Created by

**Teemu Pekkanen**

All Rights Reserved

2010

Purpose of this project is to find new methods of finding factors and prime numbers. I had read about difficulties of finding huge prime numbers and factors from a book called "Minds, Machines and the Multiverse. The Quest for the Quantum Computer, by Julian Brown" Anyway, this subject arised a thought about visualization of the decimal parts somehow. Actually I found two ways to make the same result.

I recommend you to download freeware math program Scilab. It is much similar to Matlab. All scripts are made for Scilab, but if you are an experienced user of Matlab, I believe you are able to convert these simple scripts. This program is downloadable from http://www.scilab.org.

First we begin to examine relations between decimal parts of divided values. We start with dividing the "result of the integers" with integer value. Our objective now is to find two integer values, that is the result of the integers, or to find out that there are no such factors.

I use a small value for example of finding factors. Let's begin with a value 111. If we start from dividing with 1, and then adding a one integer after that, we have a curve, where decimal value is between one and zero.

Here is the code that made the previous curve:

-----------------------------------

code=111;

x = 1;

limit = code;

while x <= limit,

division = code / x,

rounding = int(division),

final = division - rounding,

sheet($+1) = final,

x = x + 1,

end,

plot2d (sheet)

-----------------------------------

**Explanation:**

"code" can be any positive integer. This is the value we want to "crack".

"x" is the the first factor, a value that determines the value the counting begins. . Usually this is either 1 or "int(sqrt(code))". Factors x*y = y*x are equal, and therefore it is enough to count values forward from the "culmination point". This point is the integer square root value of the "code". So the closest integer factor of culmination point is "int(sqrt(code))".

"limit" determines how long the counting keeps going. This can be a integer value or factor dependant to "code" value, such as "code" divided with integer value. Optimal maximum limit is "code", since it consists all the factor pairs.

"while x <= limit;" begins the loop that repeats itself until value x is more than "limit".

"division = code / x;" creates the second decimal number factor.

"rounding=int(division);" takes the integer value.

"final=division-rounding" takes the decimal part to "final".

"sheet($+1) = final," takes decimal value to the list memory.

"x = x + 1," takes the step to the next factor. Value "1" is added to "x" after every time when when script has gone through.

"plot2d (sheet)" makes the visual plotting of the (sheet) list.

There is a simplified version below:

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code = 111;

x = 1;

limit = code;

while x <= limit,

sheet($+1) = (code/x)-int(code/x),

x = x + 1,

end,

plot2d (sheet);

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In next section we make curve possible to go farther than between one and zero:

---------------------------------

code=111;

x = 1;

limit = code;

division = code / x;

rounding = int(division);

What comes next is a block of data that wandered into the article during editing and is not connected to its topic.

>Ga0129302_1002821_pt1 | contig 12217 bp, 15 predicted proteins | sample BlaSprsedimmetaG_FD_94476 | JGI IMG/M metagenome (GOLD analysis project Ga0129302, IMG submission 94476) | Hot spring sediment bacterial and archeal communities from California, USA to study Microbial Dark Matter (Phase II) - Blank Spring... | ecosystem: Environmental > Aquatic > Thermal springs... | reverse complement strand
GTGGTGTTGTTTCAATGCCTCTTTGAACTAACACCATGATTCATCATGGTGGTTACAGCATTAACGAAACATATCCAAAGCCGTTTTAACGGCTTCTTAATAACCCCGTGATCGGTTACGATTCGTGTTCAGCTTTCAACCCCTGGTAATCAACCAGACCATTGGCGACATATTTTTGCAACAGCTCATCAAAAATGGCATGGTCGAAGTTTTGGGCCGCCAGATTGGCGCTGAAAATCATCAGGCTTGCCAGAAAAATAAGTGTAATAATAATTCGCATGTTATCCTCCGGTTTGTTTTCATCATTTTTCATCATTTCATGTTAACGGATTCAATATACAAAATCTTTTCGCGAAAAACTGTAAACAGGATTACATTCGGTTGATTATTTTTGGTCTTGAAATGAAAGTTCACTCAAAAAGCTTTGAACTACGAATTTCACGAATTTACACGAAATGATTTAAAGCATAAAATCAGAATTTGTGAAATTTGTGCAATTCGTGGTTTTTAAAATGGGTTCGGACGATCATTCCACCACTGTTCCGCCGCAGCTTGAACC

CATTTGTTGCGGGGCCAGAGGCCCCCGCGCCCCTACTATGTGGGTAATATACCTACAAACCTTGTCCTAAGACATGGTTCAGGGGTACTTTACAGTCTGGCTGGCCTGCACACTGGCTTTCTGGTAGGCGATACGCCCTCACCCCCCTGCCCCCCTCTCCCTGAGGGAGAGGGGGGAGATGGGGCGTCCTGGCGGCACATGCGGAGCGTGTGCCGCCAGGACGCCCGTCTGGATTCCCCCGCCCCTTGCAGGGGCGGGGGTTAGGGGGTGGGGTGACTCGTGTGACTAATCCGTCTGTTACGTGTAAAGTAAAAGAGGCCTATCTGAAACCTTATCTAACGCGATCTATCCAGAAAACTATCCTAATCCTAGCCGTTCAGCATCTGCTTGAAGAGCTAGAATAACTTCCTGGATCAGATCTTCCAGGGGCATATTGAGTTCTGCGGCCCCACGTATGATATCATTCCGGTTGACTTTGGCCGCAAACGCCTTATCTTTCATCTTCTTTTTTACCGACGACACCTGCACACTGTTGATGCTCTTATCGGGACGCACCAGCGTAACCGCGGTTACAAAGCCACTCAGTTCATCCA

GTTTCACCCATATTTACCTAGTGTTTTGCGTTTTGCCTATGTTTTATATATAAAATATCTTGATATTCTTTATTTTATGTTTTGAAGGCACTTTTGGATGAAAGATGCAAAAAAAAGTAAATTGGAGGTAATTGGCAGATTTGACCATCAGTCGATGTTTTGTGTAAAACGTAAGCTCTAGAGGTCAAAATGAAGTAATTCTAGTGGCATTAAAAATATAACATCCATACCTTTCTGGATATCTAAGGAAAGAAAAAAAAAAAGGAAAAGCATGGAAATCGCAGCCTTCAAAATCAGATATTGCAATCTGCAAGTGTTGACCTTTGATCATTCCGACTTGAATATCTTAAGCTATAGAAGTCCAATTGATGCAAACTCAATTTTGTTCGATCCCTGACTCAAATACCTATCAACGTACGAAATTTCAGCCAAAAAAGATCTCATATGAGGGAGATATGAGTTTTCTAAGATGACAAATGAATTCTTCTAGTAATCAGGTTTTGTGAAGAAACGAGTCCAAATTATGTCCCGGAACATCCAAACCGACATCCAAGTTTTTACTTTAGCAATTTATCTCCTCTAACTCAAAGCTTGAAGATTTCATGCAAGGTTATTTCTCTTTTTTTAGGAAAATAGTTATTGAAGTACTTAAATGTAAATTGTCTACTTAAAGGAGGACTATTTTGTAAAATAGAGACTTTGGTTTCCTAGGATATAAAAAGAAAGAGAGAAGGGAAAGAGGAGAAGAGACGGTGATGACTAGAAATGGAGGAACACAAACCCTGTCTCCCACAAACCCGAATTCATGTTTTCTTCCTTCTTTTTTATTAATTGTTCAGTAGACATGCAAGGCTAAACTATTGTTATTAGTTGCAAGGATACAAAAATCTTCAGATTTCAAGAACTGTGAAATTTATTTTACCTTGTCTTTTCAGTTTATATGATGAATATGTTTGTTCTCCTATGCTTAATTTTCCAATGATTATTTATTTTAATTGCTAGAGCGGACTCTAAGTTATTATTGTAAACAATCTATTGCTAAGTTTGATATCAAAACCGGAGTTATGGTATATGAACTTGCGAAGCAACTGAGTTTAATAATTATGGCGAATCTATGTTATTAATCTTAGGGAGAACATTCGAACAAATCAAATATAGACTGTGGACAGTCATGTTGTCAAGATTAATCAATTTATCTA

final = division - rounding;

sheet($+1) = final;

prev = final;

x = x + 1;

gap = 0.5;

level = 0;

while x <= limit,

division = code / x,

rounding = int(division),

next = division - rounding,

if next > prev + gap then level = level - 1; elseif prev > next + gap then level= level + 1; end,

final = next + level,

sheet($+1) = final,

x = x + 1,

prev = next,

end,

plot2d (sheet);

---------------------------------

More compact version of the code:

-------------------------------------

code=111;

x = 1;

limit = code;

final = (code/x) - int(code/x);

sheet($+1) = final;

prev = final;

x = x + 1;

gap = 0.5;

level = 0;

while x <= limit,

division = code / x,

rounding = int(division),

next = (code/x) - int(code/x),

if next > prev + gap then level = level - 1; elseif prev > next + gap then level= level + 1; end,

final = next + level,

sheet($+1) = final,

x = x + 1,

prev = next,

end,

plot2d (sheet);

-------------------------------------

"prev = final;" Beginning is the same as in the previous example as far as "prev". "Prev" made for comparison and counting "level", what is explained further. This part also prepares a comparative value to the "gap" count.

"gap" is a "default value 0.5" that determines if the "level" should be rised. "next" and "prev" are computational values, and lowering and raising the "level" is done by using them. When the "next" is bigger than "prev" plus the "gap" value of 0.5 below, this means that curve should rise to the lower "level". If "prev" is bigger than "next" + "gap", then it raises the value of the "level" by one.

The rest of the script is about listing the decimal value, as was done in the previous example.

The squareroot point in this case is important for creating identical curve, except fot its size. All that is needed is to enter x value as follows:

x = int(sqrt(code));

It is important to define certain "limit" to keep shapes of the curves similar. Here below is the "code" 111 and "limit" = x * 2.

Here below the "code" is 111111.

Here below the "code" is 111111111.

If it is possible to find a formula that represents easily the curve, this might solve the problem with finding factors of huge values and finding huge prime numbers.

The growth of value 10^n is linear at least in the beginning. In the picture above the highest code value is "100 000 000" and x = int(sqrt(code));
limit = x * 2;.

This image demonstrates the difference between values. Red is value "1", green is value "10", blue is value "100" and black is value "1000".

There is a short java program that demonstrates a multiplying "wavelength" chart. Click the image or HERE to download the program.